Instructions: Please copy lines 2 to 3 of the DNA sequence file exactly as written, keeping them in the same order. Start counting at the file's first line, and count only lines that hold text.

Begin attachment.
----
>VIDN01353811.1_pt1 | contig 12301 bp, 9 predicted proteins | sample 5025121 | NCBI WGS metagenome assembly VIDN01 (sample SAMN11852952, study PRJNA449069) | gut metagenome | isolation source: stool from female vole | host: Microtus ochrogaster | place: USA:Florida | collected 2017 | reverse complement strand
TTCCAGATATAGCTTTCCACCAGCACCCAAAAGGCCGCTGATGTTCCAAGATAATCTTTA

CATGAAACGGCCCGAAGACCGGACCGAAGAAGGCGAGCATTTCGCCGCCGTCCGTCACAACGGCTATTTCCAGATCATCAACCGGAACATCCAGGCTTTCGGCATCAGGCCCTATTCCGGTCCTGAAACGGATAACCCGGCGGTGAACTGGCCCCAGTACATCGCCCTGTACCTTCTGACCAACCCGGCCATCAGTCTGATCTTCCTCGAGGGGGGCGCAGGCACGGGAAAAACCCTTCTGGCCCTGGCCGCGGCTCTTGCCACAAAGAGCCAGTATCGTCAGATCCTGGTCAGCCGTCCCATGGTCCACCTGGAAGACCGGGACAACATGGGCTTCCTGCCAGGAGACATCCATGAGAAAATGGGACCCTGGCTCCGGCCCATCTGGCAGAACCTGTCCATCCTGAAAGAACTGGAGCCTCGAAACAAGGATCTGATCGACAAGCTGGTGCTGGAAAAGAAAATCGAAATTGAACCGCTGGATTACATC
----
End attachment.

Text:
TTCCAGATATAGCTTTCCACCAGCACCCAAAAGGCCGCTGATGTTCCAAGATAATCTTTA

CATGAAACGGCCCGAAGACCGGACCGAAGAAGGCGAGCATTTCGCCGCCGTCCGTCACAACGGCTATTTCCAGATCATCAACCGGAACATCCAGGCTTTCGGCATCAGGCCCTATTCCGGTCCTGAAACGGATAACCCGGCGGTGAACTGGCCCCAGTACATCGCCCTGTACCTTCTGACCAACCCGGCCATCAGTCTGATCTTCCTCGAGGGGGGCGCAGGCACGGGAAAAACCCTTCTGGCCCTGGCCGCGGCTCTTGCCACAAAGAGCCAGTATCGTCAGATCCTGGTCAGCCGTCCCATGGTCCACCTGGAAGACCGGGACAACATGGGCTTCCTGCCAGGAGACATCCATGAGAAAATGGGACCCTGGCTCCGGCCCATCTGGCAGAACCTGTCCATCCTGAAAGAACTGGAGCCTCGAAACAAGGATCTGATCGACAAGCTGGTGCTGGAAAAGAAAATCGAAATTGAACCGCTGGATTACATC